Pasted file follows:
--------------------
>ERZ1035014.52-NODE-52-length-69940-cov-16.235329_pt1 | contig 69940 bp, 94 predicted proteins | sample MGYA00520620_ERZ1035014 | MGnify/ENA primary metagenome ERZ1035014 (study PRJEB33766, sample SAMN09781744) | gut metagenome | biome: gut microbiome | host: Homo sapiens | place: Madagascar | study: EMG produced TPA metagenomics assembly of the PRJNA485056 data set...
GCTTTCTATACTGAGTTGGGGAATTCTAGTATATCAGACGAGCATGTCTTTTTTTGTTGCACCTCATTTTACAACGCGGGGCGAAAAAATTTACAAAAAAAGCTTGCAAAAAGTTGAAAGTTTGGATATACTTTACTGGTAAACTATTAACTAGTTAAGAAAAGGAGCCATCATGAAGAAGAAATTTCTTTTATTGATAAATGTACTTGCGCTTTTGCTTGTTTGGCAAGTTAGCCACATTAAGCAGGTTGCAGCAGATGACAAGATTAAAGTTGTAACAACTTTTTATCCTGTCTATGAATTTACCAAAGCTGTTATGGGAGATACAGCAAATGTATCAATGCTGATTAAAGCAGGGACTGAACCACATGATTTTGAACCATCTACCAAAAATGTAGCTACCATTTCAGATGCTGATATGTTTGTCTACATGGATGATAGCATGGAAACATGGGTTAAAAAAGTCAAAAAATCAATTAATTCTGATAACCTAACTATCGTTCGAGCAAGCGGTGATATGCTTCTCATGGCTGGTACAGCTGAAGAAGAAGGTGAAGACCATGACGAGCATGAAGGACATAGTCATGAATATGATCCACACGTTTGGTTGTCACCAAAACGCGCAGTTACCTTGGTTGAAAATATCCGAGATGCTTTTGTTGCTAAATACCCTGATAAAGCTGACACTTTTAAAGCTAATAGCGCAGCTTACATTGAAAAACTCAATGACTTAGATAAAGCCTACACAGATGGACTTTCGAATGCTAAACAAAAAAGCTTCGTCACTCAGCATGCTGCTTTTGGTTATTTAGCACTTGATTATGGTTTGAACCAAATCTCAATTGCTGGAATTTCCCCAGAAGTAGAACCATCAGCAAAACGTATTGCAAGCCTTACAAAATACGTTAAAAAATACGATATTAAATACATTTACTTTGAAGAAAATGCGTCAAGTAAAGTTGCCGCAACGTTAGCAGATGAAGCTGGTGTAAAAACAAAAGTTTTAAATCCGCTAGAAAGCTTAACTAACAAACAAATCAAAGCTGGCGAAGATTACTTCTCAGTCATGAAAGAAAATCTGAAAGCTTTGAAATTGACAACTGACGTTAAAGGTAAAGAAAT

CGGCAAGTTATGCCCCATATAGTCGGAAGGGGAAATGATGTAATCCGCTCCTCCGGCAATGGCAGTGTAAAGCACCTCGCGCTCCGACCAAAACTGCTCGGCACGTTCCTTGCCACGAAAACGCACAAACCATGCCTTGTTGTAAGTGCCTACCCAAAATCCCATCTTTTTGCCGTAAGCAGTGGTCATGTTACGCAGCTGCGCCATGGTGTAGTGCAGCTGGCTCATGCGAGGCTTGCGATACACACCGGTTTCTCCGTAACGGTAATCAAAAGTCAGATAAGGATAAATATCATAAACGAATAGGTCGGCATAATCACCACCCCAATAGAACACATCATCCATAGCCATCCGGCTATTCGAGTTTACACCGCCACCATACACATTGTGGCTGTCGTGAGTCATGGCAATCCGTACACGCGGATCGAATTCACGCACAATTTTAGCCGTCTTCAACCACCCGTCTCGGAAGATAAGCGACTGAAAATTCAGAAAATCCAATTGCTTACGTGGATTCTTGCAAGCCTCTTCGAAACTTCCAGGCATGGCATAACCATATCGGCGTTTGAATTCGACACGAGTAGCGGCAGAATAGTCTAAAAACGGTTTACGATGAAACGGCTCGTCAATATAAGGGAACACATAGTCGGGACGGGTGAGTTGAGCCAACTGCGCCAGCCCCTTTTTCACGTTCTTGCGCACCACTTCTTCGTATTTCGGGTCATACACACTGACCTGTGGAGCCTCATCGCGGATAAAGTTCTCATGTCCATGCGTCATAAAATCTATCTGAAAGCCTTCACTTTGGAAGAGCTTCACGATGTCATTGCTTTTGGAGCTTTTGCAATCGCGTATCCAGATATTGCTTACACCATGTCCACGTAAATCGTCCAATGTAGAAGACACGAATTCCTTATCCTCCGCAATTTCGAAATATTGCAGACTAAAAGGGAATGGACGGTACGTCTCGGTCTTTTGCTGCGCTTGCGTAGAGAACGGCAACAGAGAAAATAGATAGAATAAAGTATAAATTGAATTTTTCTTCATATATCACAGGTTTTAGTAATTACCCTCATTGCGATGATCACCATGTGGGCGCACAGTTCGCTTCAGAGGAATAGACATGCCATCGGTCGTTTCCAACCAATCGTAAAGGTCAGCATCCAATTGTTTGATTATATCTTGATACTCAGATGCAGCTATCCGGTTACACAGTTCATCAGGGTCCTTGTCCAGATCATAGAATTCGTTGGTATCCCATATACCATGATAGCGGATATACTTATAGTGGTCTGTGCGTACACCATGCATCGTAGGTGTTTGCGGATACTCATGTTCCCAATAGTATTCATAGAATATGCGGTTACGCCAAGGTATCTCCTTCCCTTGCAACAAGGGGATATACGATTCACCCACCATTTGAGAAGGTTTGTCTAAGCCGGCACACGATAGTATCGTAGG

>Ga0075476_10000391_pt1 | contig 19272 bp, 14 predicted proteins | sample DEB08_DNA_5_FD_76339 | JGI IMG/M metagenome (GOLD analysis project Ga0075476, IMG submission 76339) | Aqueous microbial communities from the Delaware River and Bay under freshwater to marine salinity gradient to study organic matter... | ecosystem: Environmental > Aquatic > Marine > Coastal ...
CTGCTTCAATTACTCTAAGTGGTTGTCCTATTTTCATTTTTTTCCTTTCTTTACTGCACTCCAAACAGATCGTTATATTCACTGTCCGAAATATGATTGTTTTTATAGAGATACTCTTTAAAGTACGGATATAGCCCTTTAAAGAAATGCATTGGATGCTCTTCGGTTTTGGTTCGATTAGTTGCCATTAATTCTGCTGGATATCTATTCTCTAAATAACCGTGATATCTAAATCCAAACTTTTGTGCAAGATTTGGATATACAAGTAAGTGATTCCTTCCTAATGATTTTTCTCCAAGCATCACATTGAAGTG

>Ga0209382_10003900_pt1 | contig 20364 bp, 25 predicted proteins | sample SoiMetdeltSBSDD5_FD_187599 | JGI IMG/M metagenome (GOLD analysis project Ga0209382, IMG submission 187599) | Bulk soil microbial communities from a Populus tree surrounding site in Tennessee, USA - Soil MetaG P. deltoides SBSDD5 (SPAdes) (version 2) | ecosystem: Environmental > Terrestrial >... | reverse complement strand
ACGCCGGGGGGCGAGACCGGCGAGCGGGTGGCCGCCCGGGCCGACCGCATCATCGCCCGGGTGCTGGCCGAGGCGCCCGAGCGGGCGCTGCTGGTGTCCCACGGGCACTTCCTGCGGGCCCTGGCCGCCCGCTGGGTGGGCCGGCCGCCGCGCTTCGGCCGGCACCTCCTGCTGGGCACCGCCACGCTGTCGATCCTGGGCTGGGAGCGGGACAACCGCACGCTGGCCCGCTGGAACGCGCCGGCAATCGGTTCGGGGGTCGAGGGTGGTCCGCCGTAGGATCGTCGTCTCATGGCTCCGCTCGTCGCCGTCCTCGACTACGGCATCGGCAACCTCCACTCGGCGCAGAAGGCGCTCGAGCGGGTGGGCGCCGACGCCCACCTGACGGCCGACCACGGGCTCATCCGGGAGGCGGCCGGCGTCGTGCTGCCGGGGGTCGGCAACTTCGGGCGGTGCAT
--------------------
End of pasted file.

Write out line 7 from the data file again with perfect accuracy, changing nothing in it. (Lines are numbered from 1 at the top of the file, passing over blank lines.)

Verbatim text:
ACGCCGGGGGGCGAGACCGGCGAGCGGGTGGCCGCCCGGGCCGACCGCATCATCGCCCGGGTGCTGGCCGAGGCGCCCGAGCGGGCGCTGCTGGTGTCCCACGGGCACTTCCTGCGGGCCCTGGCCGCCCGCTGGGTGGGCCGGCCGCCGCGCTTCGGCCGGCACCTCCTGCTGGGCACCGCCACGCTGTCGATCCTGGGCTGGGAGCGGGACAACCGCACGCTGGCCCGCTGGAACGCGCCGGCAATCGGTTCGGGGGTCGAGGGTGGTCCGCCGTAGGATCGTCGTCTCATGGCTCCGCTCGTCGCCGTCCTCGACTACGGCATCGGCAACCTCCACTCGGCGCAGAAGGCGCTCGAGCGGGTGGGCGCCGACGCCCACCTGACGGCCGACCACGGGCTCATCCGGGAGGCGGCCGGCGTCGTGCTGCCGGGGGTCGGCAACTTCGGGCGGTGCAT